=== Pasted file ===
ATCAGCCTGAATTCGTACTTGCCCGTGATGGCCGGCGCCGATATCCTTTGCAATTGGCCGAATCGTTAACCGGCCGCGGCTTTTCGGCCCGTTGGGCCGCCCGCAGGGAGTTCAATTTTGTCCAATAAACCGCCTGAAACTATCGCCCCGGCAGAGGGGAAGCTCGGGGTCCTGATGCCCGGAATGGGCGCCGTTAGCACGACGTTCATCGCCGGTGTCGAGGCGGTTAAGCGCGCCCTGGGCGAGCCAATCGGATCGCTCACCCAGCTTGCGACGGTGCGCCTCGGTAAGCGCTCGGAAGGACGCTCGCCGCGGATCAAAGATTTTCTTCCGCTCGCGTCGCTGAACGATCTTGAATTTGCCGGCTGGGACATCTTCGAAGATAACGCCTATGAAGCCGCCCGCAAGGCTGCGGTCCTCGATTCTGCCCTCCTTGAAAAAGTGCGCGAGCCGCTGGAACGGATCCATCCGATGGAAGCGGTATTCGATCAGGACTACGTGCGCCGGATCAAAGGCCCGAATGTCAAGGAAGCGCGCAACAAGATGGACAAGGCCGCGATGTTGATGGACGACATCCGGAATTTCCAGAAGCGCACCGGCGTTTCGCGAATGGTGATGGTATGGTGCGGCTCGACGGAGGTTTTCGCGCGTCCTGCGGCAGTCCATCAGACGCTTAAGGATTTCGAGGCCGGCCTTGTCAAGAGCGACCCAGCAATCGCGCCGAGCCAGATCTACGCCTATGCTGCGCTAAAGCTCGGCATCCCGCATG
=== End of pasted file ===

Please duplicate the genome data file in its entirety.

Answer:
ATCAGCCTGAATTCGTACTTGCCCGTGATGGCCGGCGCCGATATCCTTTGCAATTGGCCGAATCGTTAACCGGCCGCGGCTTTTCGGCCCGTTGGGCCGCCCGCAGGGAGTTCAATTTTGTCCAATAAACCGCCTGAAACTATCGCCCCGGCAGAGGGGAAGCTCGGGGTCCTGATGCCCGGAATGGGCGCCGTTAGCACGACGTTCATCGCCGGTGTCGAGGCGGTTAAGCGCGCCCTGGGCGAGCCAATCGGATCGCTCACCCAGCTTGCGACGGTGCGCCTCGGTAAGCGCTCGGAAGGACGCTCGCCGCGGATCAAAGATTTTCTTCCGCTCGCGTCGCTGAACGATCTTGAATTTGCCGGCTGGGACATCTTCGAAGATAACGCCTATGAAGCCGCCCGCAAGGCTGCGGTCCTCGATTCTGCCCTCCTTGAAAAAGTGCGCGAGCCGCTGGAACGGATCCATCCGATGGAAGCGGTATTCGATCAGGACTACGTGCGCCGGATCAAAGGCCCGAATGTCAAGGAAGCGCGCAACAAGATGGACAAGGCCGCGATGTTGATGGACGACATCCGGAATTTCCAGAAGCGCACCGGCGTTTCGCGAATGGTGATGGTATGGTGCGGCTCGACGGAGGTTTTCGCGCGTCCTGCGGCAGTCCATCAGACGCTTAAGGATTTCGAGGCCGGCCTTGTCAAGAGCGACCCAGCAATCGCGCCGAGCCAGATCTACGCCTATGCTGCGCTAAAGCTCGGCATCCCGCATG